M II A II R II K Apr 5, 2014 7:31 PM

If Savanna Animals Took the Subway

amor de cosmos Apr 6, 2014 4:11 PM


Panasonic Hesitant to Commit to Musk’s Tesla Battery Gigafactory
By Grace Huang and Alan Ohnsman Mar 27, 2014 7:50 PM PT

Panasonic Corp. (6752), Tesla Motors Inc. (TSLA)’s primary supplier of lithium-ion cells for its electric Model S sedans, hasn’t committed to investing in a massive U.S. battery plant proposed by Tesla’s Elon Musk.

Joining Tesla’s “Gigafactory” battery project would raise investment risks, Panasonic President Kazuhiro Tsuga told reporters at a briefing in Tokyo. Tesla, which announced plans for the facility in February, said it’s reviewing potential sites in four southwestern U.S. states. The plant may require as much as $5 billion to build and employ about 6,500 people by 2020, the Palo Alto, California-based company said.

“Our approach is to make investments step by step,” Tsuga said yesterday. “Elon plans to produce more affordable models besides Model S, and I understand his thinking and would like to cooperate as much as we can. But the investment risk is definitely larger.”

Musk, who is also Tesla’s co-founder and biggest investor, has said Panasonic may be involved in the factory. However, the Osaka, Japan-based company’s participation is “not 100 percent confirmed,” he told Bloomberg Television last month.

“Having Panasonic as a joint venture partner would facilitate strategic access to Panasonic’s supply chain and reduce risks,” Craig Irwin, a New York-based analyst at Wedbush Securities Inc., wrote in a note yesterday.


Plug-in Cars More Than Doubled In 2014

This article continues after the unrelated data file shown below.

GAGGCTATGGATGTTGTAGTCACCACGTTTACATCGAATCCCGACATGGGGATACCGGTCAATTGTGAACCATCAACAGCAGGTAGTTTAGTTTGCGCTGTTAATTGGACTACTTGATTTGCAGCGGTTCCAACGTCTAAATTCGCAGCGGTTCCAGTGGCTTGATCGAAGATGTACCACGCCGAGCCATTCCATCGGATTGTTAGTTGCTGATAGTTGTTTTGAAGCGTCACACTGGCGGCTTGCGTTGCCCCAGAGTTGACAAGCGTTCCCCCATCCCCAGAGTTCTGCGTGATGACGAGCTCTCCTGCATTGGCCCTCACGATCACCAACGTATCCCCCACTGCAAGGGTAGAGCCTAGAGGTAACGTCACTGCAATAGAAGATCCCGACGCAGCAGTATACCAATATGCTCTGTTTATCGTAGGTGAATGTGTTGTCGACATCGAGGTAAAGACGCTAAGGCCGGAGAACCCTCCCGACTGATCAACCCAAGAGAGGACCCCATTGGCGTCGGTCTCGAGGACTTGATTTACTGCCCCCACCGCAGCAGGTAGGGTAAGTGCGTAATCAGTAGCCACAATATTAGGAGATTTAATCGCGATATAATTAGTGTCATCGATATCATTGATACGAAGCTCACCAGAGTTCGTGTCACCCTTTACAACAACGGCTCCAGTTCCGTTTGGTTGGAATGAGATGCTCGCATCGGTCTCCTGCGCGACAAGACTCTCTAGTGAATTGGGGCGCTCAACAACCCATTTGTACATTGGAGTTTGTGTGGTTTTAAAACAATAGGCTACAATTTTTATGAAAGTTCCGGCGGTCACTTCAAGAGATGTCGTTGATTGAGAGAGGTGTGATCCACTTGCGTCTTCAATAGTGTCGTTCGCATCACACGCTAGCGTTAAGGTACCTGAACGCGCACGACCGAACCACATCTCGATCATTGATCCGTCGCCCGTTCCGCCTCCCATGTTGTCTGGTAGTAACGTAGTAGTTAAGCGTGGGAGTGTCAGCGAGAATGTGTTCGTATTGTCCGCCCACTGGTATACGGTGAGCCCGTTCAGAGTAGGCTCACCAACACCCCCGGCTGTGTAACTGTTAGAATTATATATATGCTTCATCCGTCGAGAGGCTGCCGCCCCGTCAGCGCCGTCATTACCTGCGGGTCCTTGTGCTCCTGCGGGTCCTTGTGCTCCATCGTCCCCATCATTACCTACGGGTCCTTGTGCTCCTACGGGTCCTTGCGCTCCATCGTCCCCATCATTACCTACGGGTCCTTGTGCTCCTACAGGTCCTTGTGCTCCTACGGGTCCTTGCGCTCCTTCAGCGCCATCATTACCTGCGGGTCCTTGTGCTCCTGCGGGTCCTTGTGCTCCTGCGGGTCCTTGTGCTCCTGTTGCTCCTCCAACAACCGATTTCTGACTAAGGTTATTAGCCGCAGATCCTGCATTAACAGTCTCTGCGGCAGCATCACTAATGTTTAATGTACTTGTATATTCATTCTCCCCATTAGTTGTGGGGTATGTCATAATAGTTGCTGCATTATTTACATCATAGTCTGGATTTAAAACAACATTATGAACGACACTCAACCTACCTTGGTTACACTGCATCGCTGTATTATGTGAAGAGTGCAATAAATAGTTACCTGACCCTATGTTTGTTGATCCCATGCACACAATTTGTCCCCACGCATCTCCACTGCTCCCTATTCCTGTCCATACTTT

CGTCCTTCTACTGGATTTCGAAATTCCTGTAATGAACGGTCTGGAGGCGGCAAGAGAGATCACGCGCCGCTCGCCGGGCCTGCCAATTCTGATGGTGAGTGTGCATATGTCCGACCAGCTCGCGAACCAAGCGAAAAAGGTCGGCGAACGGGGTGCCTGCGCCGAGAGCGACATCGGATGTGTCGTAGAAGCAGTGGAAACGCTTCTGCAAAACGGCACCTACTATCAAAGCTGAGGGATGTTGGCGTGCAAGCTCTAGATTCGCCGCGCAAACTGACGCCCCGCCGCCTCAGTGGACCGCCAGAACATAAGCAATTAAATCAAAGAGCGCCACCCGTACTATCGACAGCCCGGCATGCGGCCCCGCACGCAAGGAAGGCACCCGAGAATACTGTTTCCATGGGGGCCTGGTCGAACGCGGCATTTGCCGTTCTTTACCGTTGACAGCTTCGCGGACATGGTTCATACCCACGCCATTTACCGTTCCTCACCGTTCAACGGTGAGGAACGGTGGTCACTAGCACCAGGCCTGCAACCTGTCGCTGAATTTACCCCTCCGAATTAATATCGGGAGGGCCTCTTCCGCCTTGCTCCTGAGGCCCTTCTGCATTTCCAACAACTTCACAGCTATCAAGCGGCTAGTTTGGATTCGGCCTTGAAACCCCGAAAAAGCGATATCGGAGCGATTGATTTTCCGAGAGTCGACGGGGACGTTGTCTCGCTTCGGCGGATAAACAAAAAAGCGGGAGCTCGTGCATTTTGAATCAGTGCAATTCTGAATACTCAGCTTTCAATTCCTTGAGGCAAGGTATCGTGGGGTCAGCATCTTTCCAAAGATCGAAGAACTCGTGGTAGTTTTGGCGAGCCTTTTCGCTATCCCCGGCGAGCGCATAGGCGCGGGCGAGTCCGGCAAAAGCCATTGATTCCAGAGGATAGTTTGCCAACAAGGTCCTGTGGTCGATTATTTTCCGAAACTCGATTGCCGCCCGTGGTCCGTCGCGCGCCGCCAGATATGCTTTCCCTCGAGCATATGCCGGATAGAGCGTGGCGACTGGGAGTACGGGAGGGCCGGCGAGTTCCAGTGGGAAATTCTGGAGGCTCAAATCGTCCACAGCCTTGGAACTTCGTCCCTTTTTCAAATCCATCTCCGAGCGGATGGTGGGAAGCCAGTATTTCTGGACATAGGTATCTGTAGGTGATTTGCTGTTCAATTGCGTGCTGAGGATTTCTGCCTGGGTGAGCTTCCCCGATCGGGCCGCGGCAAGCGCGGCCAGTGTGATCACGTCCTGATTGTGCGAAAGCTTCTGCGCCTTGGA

by Zach
on April 5, 2014

A new report by by Zentrums für Sonnenenergie- und Wasserstoff-Forschung Baden-Württemberg (ZSW), which Green Car Congress somehow ran across, shows that the number of plug-in cars on the roads more than doubled from the end of 2012 to the end of 2013. That followed doubling of the number of plug-in cars on the road the year before as well.

Globally, at the end of 2010, there were approximately 25,000 battery-electric, plug-in hybrid electric, and extended-range electric vehicles registered. At the end of 2011, that had approximately tripled, becoming approximately 80,000. At the end of 2012, that rose to about 200,000. At the end of 2013, that more than doubled again to 405,000.

In terms of car companies, the clear leader is Nissan, which saw a particularly steep increase in sales in 2013. GM/Opel is a solid #2, while Toyota is a solid #3. Tesla and Ford are close there at #4 and #5.

There’s also a country-focused chart. The US, Japan, and China are clearly the biggest markets. Following them, you have France, the Netherlands, Germany, and Norway. Have a look:

mrnyc Apr 6, 2014 7:08 PM

time for rail yet?

Hatman Apr 7, 2014 7:57 PM


Originally Posted by electricron (Post 6524230)
Because costs alone isn't always the ruling factor. Disney, Las Vegas, and Seattle chose monorails mainly to attract tourists. Rubber wheels don't squeal as much as steel wheels on steel rails over sharp curves. Nashville also attracts many tourists - maybe they think they can attract tourists to increase ridership and reduce local taxpayer subsidies?

I'll agree that traditional track with two rails could work as well as a monorail as far as daily commuters are concerned and at a lower cost. The first step along the way to initiate future federal funding is to identify a corridor, and commence a study using several modes to transit, commuter rail, light rail, heavy rail, monorail, rapid bus, express bus, including doing nothing. At the completion of the study, they'll answer which is the preferred solution. That's when the traditional rail transit usually wins over exotic rail lines like monorails.

Nicely put.
Monorails were designed to be an improvement over elevated rail systems such as those is New York or Chicago:
So unless monorail is being compared with a system like either of those, other modes usually win out. It is rare that a right-of-way will require a fully elevated system these days (in the USA), so other modes such as Light Rail Transit (which did not yet exist in its modern form when monorails were first promoted) usually win out.
In other countries, such as Brazil, India, and China, monorails are being constructed because aerial right-of-ways are all they have left to use.